Britons caught up in worst fires in 20 years outside Marseille, southern France as fires rage in Portugal

Britons caught up in worst fires in 20 years outside Marseille, southern France as fires rage in Portugal

Britons were among thousands caught up in the worst fires in the Marseille area of southern France in 20 years, as blazes continued to rage in Portugal and Spain on Thursday.

The fires are the latest blow to the tourist industry in France which has been blighted by a terror attack in Nice, football hooliganism at Euro 2016 in Marseille and a string of crippling strikes in recent weeks.

Meanwhile, Portuguese Real Madrid striker Cristiano Ronaldo offered financial support to his native Madeira following devastating wildfires which killed three people and led to mass evacuations.

Ronaldo made the offer, reportedly a donation of $100,000 (£77,000), during a phone call to island president Miguel Albuquerque.

Wildfires swept to the gates of Marseille in southern France on Wednesday night, scorching more than 8,000 acres of land, burning down at least 25 homes and injuring three, one seriously.

In dramatic scenes, some 1,800 firemen tackled “out of control” blazes in countryside north of the French port city that have forced more than 1,000 people to flee their homes.

Britons were caught up in the chaos as road and air transport were badly affected by the fire, two motorways closed and some flights cancelled at Marseille airport.

Liam Hesketh, a Briton on holiday in the Marseille area, tweeted a dramatic photograph of a forest fire close to his vehicle, saying: “Was not expecting to see this out of a car window today.”

His Easyjet flight was cancelled, forcing him to take the Eurostar train back to the UK on Thursday.

Another holidaymaker, Siân Dicker, a classical soprano and postgraduate student at the London Guildhall, filmed palls of smoke on the way to the airport, writing:“Drove past a huge forest fire on the way to Marseille airport, fingers crossed for a safe flight home!”

Whipped up by the Mistral wind, the blazes took hold mid-afternoon on Wednesday and spread scrubland, grass and some wooded areas.

“We haven’t seen a situation like this for a very long time,” the fire service said, adding that it was the worst in two decades in the area.

At one point on Wednesday, emergency services in Vitrolles described the situation as “out of control”. Homes were destroyed in the town with more than 1,000 people forced to seek shelter in local sports centres. Nearby Pennes-Mirabeau saw a school partially burned down.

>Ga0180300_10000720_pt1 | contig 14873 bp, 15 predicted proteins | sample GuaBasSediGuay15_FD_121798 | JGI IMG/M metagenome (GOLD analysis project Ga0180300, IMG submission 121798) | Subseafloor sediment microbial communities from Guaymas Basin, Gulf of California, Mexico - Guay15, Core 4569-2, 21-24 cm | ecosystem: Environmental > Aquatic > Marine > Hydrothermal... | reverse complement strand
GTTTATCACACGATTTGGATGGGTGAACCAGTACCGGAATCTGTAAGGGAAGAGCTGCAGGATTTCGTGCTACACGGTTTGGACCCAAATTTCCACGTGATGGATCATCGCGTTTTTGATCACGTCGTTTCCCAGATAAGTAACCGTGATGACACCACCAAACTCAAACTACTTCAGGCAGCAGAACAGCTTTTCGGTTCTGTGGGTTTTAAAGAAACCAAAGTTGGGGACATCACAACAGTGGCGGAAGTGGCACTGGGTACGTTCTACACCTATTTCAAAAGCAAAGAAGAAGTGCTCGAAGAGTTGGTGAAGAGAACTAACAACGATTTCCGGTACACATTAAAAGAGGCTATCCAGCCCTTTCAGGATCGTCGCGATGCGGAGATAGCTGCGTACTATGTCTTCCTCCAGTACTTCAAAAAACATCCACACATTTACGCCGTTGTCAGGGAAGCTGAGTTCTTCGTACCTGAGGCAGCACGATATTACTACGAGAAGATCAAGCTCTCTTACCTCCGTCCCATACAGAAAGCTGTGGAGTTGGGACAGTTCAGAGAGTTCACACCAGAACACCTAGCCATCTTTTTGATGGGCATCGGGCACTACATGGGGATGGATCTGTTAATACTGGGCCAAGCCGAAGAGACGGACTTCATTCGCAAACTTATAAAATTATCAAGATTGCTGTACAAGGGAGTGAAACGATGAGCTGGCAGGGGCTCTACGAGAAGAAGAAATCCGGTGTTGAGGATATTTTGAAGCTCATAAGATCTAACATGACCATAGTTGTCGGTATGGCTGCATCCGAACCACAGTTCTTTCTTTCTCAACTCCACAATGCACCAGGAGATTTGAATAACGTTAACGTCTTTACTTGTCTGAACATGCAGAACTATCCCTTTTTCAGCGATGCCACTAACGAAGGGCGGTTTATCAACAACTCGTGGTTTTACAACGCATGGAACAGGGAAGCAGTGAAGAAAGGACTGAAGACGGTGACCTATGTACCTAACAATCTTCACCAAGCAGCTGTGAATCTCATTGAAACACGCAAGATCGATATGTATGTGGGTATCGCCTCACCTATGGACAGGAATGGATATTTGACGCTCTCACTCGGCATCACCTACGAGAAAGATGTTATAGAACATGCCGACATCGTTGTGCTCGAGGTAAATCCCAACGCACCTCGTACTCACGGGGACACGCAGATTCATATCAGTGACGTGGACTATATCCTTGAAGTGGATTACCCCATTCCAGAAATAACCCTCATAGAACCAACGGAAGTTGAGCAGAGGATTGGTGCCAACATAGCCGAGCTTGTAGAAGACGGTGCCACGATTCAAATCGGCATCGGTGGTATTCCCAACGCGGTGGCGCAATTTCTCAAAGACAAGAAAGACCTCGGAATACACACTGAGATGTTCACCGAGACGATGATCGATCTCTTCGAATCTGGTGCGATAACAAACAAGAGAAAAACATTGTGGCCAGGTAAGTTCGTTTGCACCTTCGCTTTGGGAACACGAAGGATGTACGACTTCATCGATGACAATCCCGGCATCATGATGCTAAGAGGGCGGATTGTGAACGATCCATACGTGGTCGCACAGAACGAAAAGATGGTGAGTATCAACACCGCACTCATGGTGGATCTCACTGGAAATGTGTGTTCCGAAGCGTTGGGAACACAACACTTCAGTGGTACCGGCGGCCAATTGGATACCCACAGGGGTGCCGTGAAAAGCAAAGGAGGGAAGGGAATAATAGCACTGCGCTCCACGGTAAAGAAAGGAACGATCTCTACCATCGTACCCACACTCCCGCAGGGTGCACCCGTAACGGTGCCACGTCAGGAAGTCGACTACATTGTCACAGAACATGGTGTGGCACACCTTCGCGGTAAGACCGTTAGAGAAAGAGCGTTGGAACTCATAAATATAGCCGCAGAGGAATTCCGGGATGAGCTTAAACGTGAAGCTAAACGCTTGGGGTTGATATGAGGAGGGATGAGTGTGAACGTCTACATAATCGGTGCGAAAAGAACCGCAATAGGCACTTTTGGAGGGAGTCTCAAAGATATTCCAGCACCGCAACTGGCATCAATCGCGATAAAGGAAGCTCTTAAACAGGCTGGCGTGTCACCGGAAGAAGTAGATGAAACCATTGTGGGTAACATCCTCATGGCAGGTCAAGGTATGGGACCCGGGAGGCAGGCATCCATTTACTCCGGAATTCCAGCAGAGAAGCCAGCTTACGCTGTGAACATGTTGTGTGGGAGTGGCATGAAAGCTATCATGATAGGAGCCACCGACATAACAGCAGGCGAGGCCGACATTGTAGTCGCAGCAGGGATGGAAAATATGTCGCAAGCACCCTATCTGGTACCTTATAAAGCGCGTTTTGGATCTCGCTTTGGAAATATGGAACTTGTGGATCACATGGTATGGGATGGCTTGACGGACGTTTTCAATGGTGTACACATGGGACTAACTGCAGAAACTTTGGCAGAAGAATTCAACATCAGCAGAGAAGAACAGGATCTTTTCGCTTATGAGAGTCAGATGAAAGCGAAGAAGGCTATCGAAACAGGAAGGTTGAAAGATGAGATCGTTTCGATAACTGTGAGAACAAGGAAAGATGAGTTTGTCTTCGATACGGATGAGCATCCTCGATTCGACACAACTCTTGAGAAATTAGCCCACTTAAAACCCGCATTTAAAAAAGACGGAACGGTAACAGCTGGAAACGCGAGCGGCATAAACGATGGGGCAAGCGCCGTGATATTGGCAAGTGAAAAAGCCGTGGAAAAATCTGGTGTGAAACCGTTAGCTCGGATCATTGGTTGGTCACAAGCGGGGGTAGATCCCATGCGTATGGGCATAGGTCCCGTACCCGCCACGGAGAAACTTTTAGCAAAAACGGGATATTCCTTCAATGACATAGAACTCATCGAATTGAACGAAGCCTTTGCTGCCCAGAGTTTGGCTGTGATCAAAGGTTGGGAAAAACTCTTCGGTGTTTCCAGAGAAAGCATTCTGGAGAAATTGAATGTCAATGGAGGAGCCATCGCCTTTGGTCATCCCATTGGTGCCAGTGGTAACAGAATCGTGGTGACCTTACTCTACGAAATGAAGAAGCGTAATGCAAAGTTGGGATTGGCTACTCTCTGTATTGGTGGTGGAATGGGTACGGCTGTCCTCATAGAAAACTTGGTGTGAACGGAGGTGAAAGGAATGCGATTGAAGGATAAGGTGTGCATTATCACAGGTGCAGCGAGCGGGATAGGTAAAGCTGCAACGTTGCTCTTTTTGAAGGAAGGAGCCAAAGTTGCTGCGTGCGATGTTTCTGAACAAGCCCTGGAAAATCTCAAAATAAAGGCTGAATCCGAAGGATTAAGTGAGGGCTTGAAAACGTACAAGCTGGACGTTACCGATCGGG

A man was being detained on suspicion of arson linked to the fire that ravaged land north of Marseille.

Further west in Herault, four firemen were injured fighting another blaze when their vehicle was surrounded by the flames.

The blaze, which comes after low rainfall in winter and spring left southeast France extremely dry, sent smoke over the port city of Marseille.

The Provence region of France has suffered a string of serious fires in recent years due to dry conditions, with thousands of holidaymakers, including Britons, evacuated from campsites last year during one fierce blaze.

Meanwhile, firemen on the Portuguese island of Madeira continued on Thursday to battle wildfires that have reached Funchal, the island’s largest city, killing three people and destroying over 150 homes, while the national government sought help to deal with nearly 200 blazes on the mainland.

British holidaymaker, Sophie Sulehria, said she realised something was wrong as soon as she landed.

“The feeling amongst the people on the streets was just panic. People were being sick, so many were having to cover their mouths because of smoke inhalation,” she said.

“People now seem a little more settled, but ash is still falling into the city, smoke is still hanging in the air.”

Portugal has activated a European Union plan to receive emergency assistance. Italy has already sent one firefighting aircraft.

The police arrested two people as part of an investigation into whether the Madeira fires were started deliberately.

On Wednesday there were 186 fires burning in mainland Portugal, mostly in the northern part of the country, and on Thursday there were still a dozen major fires that were out of control battled by more than 4,000 firemen.

Meanwhile in Spain, five major fires were raging in the northwestern region of Galicia, with 10 others under control.

Original source: The Telegraph

Sign In

Sign Up